WOBURN – The City Council last night granted Verizon Wireless permission to attach a new small-cell antenna to a utility pole on New Boston Street, but not before hinging the approval upon the company’s provision of a favorable structural integrity report.
During a regular meeting in City Hall on Tuesday, the aldermen voted unanimously in favor of issuing a grant-of-location to Verizon parent company Cellco Partnership to attach a side-mounted canister antenna in the industrial zone.
The utility pole in question is situated along the right-of-way by 155 New Boston St. Currently, there are no sidewalks in the vicinity of the infrastructure, which is located in close proximity to NuPath’s headquarters by Gill Street.
Representing the petitioner was McLane Middleton attorney Victor Manougian, who argued his client needed to the new wireless array in order to plug a significant coverage gap, or area where cell-phone service customers either drop calls or have poor signal strength.
“Tonight I appear before you for another grant-of-location for a small-cell antenna installation that will go on an existing pole. This is a side-mount attachment, so the pole height will not increase at all,” said the lawyer.
Under the federal 1996 Telecommunications Act, municipalities can’t block service providers like Verizon from installing new wireless communications equipment, if that infrastructure is needed in order to plug substantial holes in signal coverage.
A more recent Sept. of 2018 Federal Communications Commission (FCC) order, issued in regards to so-called next generation 5G wireless networks, further eroded the little power municipalities had to regulate the placement of such installations on utility poles and along local roadways.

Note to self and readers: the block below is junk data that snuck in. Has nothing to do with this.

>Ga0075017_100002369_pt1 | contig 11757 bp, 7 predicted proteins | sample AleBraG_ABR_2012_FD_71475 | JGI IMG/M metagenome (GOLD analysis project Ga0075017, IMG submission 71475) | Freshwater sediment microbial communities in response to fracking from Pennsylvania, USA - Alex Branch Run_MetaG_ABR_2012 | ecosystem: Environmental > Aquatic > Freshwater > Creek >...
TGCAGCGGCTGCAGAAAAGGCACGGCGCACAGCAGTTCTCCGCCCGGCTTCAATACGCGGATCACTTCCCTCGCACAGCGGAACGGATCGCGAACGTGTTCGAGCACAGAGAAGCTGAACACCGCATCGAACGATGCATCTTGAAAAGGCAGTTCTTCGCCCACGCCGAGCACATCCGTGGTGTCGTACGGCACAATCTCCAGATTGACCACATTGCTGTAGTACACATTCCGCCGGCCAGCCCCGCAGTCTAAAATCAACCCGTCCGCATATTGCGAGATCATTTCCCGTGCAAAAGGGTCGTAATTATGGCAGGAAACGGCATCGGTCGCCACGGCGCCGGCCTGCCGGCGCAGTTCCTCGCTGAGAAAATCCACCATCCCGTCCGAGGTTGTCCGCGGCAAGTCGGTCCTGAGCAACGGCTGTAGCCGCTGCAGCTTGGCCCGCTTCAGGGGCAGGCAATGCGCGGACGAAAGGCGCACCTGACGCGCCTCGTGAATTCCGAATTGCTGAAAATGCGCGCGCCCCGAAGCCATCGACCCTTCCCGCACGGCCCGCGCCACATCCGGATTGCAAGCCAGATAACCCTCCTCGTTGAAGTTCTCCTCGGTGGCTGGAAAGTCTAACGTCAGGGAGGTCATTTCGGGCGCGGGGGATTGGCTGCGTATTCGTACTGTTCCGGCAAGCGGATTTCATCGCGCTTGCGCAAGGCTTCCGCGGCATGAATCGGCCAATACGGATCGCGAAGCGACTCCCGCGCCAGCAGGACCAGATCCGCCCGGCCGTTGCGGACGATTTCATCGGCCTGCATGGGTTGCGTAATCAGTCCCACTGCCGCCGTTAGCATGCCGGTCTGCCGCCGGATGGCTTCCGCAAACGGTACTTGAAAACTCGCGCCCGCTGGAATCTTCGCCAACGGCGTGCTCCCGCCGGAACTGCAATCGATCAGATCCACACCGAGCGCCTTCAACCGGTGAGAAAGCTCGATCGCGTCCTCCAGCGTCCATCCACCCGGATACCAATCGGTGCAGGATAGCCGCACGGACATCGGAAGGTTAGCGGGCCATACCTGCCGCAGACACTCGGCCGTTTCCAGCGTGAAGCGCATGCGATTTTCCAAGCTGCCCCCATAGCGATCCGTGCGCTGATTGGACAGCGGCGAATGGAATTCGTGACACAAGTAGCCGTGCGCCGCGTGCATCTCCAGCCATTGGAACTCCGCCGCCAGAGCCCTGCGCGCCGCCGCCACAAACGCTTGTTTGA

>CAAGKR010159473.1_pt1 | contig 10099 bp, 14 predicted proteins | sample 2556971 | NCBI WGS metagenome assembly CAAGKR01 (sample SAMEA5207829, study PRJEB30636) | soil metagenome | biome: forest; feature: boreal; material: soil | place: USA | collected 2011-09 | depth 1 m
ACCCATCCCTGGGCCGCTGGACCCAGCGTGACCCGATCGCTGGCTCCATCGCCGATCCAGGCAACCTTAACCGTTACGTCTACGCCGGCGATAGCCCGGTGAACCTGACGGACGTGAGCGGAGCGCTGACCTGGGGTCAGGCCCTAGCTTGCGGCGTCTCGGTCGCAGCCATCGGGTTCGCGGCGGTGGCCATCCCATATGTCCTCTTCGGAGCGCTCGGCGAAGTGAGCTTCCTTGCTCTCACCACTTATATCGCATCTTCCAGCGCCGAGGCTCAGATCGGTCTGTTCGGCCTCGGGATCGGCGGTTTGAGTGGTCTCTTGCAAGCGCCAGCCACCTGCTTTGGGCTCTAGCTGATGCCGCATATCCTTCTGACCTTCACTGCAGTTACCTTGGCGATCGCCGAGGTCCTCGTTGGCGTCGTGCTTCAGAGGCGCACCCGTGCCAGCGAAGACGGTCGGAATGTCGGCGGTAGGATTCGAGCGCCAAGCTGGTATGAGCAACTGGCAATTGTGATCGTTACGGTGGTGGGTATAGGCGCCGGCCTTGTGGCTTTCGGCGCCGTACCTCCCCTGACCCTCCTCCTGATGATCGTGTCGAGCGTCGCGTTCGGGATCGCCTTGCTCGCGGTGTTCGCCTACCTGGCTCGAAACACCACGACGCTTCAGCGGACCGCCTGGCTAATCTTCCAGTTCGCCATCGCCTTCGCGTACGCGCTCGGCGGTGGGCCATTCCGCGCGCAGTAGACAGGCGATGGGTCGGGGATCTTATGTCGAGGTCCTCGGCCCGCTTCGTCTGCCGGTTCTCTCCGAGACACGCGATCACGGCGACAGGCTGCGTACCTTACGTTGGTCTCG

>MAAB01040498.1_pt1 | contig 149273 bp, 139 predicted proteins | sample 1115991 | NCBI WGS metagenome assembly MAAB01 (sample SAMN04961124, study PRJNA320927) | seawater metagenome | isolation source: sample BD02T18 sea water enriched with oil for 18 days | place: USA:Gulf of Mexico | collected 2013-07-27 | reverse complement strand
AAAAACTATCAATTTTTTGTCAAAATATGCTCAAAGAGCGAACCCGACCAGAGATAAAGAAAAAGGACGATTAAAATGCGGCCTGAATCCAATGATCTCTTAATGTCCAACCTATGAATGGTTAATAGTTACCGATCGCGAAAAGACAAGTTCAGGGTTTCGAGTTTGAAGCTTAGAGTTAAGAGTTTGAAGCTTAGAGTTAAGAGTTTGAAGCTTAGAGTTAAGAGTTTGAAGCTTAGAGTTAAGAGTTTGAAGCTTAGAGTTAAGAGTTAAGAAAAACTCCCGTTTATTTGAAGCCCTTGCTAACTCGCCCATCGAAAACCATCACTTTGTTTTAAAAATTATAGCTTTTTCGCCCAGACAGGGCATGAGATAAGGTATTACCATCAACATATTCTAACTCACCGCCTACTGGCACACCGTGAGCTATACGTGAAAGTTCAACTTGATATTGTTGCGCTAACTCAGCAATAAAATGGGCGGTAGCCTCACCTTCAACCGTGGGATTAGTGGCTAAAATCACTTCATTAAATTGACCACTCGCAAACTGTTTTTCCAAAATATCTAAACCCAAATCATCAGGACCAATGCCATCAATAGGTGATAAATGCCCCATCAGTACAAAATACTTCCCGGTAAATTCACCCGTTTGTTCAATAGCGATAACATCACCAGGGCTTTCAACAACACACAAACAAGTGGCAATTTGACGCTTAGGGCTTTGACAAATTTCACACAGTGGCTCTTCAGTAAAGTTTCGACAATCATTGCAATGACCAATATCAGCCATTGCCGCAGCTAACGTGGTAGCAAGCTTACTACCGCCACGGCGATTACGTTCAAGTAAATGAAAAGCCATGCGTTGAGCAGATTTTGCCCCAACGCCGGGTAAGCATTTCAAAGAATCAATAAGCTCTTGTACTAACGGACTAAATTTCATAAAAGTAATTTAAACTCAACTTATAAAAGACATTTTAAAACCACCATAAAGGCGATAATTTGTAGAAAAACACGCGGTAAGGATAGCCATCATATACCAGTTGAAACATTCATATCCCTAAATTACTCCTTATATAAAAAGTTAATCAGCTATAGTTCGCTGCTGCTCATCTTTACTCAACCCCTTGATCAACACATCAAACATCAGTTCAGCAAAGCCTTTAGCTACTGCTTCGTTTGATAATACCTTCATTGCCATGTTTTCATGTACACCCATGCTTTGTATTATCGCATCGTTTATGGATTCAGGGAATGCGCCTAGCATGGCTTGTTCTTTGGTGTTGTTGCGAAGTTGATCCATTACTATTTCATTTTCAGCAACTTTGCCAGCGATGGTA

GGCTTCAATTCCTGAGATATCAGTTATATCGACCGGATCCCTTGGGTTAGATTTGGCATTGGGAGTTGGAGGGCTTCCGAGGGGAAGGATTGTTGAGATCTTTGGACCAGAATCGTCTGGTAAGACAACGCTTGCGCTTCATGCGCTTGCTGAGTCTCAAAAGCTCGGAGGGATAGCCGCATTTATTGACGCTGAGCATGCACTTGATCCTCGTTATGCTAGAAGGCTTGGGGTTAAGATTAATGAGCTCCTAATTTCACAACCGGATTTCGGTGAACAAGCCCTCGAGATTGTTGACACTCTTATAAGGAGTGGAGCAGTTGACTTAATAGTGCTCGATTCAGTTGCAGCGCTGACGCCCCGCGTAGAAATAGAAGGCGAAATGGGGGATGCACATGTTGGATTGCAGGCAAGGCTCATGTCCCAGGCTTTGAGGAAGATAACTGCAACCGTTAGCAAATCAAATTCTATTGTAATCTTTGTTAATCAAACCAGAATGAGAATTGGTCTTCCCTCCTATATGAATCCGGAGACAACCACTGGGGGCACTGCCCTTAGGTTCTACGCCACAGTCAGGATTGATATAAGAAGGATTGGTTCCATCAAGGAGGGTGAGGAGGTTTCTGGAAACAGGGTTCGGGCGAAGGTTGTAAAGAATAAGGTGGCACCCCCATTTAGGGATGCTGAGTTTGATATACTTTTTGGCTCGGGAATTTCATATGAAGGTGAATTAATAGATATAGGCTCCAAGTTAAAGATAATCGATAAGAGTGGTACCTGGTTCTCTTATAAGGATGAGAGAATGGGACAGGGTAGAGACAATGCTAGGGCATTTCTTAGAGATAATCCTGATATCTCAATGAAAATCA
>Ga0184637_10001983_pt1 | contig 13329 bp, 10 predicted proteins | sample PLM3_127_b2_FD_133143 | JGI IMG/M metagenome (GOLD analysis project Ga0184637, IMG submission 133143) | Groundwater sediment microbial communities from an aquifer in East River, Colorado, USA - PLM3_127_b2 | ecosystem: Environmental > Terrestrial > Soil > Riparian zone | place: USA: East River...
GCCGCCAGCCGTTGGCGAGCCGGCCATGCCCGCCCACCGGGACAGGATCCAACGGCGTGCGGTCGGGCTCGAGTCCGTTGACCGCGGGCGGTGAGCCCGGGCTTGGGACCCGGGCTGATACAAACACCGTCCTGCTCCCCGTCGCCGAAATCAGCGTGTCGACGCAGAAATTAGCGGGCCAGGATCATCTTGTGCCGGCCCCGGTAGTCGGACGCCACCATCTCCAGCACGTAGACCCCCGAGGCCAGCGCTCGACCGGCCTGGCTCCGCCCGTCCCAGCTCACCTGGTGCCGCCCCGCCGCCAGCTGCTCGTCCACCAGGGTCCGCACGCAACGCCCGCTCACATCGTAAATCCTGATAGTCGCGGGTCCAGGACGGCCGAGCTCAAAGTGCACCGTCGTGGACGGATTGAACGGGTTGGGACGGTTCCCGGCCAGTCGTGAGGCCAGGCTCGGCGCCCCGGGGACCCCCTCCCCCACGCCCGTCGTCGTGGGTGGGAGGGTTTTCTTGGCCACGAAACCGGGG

However, the new FCC rules make clear that cities and towns can demand proof that existing poles and similar free-standing structures can safely accommodate the extra equipment.
Informed the current proposal might involve a compromised utility pole, Ward 2 Alderman Richard Gately and others on the council questioned whether the infrastructure needed to be replaced.
“Have you personally looked at that pole or had an engineer take a look at it?” asked Gately.
In raising those concerns, the aldermen referenced a communication sent to the council last week from the DPW superintendent, in which the public safety manager questioned whether the utility pole in question was able to safety accommodate any new equipment.
“Based upon my observation, the pole appears to have some structural issues and should have
a structural engineer perform an analysis to evaluate its structural integrity,” Duran remarked in his Aug. 28 memo.
“In addition, if the City Council decides to grant approval on this petition, I recommend that an as-build be submitted to the Engineering Department, the DPW and the City Clerk’s office to confirm that all equipment has been set at the proper elevations to prevent any injuries that may occur to pedestrian travel,” he subsequently concluded.
According to Manougian, he personally drove past the New Boston Street location to check on the pole. Explaining the proposed canister antenna weighs roughly 20 pounds, he pointed out that the structure currently has no transformers or other heavy equipment mounted to it. The Manchester, N.H. lawyer later argued that the owners of the utility pole – Eversource Energy and Verizon’s landline and cable television entity – had both certified the infrastructure as safe.
“I did take a look myself and to me, the pole looks okay,” said Manougian. “The pole only has wires on it, so there are no electrical transformers which weighs hundreds of pounds.”
Alderman at-large Michael Concannon was unsatisfied with that response and argued the petitioner should be required to prove the equipment can be safely mounted.
“So we have an opinion from our city engineer that the pole might have structural issues. He’s requesting some type of analysis,” he said.
In a compromise, Ward 5 Alderman Darlene Mercer-Bruen suggested the council authorize the grant-of-location petition, but condition that approval upon the submission of engineering reports that satisfy the concerns of the city’s DPW and engineering departments.
Mercer-Bruen’s alternative, which satisfied her colleagues’ concerns, allows the city to ensure the safety of the equipment without having to worry about running afoul of new FCC-mandated “shotclocks” or 60-to-90 day windows within which a wireless facility application must be acted upon.